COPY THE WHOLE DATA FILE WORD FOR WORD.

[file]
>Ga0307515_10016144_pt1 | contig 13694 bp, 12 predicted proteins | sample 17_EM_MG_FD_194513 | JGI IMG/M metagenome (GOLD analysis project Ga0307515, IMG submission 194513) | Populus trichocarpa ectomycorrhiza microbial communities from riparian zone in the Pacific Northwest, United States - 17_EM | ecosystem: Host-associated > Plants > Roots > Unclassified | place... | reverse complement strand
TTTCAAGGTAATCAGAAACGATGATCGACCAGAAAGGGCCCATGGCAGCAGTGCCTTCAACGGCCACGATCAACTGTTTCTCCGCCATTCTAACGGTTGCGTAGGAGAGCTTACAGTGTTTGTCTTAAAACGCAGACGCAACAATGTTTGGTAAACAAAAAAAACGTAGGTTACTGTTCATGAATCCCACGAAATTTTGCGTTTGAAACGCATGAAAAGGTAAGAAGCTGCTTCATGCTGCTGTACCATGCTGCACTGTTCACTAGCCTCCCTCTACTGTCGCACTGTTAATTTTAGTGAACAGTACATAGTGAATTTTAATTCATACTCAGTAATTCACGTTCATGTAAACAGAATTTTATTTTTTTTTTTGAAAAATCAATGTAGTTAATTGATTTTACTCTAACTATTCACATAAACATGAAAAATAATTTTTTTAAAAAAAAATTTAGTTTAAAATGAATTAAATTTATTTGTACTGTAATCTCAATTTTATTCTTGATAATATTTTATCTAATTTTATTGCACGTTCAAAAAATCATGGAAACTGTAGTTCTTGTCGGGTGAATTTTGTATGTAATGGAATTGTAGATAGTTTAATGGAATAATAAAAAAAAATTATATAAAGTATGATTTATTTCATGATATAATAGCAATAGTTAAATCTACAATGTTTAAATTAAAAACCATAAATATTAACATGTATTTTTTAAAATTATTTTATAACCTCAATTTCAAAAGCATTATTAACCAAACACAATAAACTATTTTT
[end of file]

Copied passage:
>Ga0307515_10016144_pt1 | contig 13694 bp, 12 predicted proteins | sample 17_EM_MG_FD_194513 | JGI IMG/M metagenome (GOLD analysis project Ga0307515, IMG submission 194513) | Populus trichocarpa ectomycorrhiza microbial communities from riparian zone in the Pacific Northwest, United States - 17_EM | ecosystem: Host-associated > Plants > Roots > Unclassified | place... | reverse complement strand
TTTCAAGGTAATCAGAAACGATGATCGACCAGAAAGGGCCCATGGCAGCAGTGCCTTCAACGGCCACGATCAACTGTTTCTCCGCCATTCTAACGGTTGCGTAGGAGAGCTTACAGTGTTTGTCTTAAAACGCAGACGCAACAATGTTTGGTAAACAAAAAAAACGTAGGTTACTGTTCATGAATCCCACGAAATTTTGCGTTTGAAACGCATGAAAAGGTAAGAAGCTGCTTCATGCTGCTGTACCATGCTGCACTGTTCACTAGCCTCCCTCTACTGTCGCACTGTTAATTTTAGTGAACAGTACATAGTGAATTTTAATTCATACTCAGTAATTCACGTTCATGTAAACAGAATTTTATTTTTTTTTTTGAAAAATCAATGTAGTTAATTGATTTTACTCTAACTATTCACATAAACATGAAAAATAATTTTTTTAAAAAAAAATTTAGTTTAAAATGAATTAAATTTATTTGTACTGTAATCTCAATTTTATTCTTGATAATATTTTATCTAATTTTATTGCACGTTCAAAAAATCATGGAAACTGTAGTTCTTGTCGGGTGAATTTTGTATGTAATGGAATTGTAGATAGTTTAATGGAATAATAAAAAAAAATTATATAAAGTATGATTTATTTCATGATATAATAGCAATAGTTAAATCTACAATGTTTAAATTAAAAACCATAAATATTAACATGTATTTTTTAAAATTATTTTATAACCTCAATTTCAAAAGCATTATTAACCAAACACAATAAACTATTTTT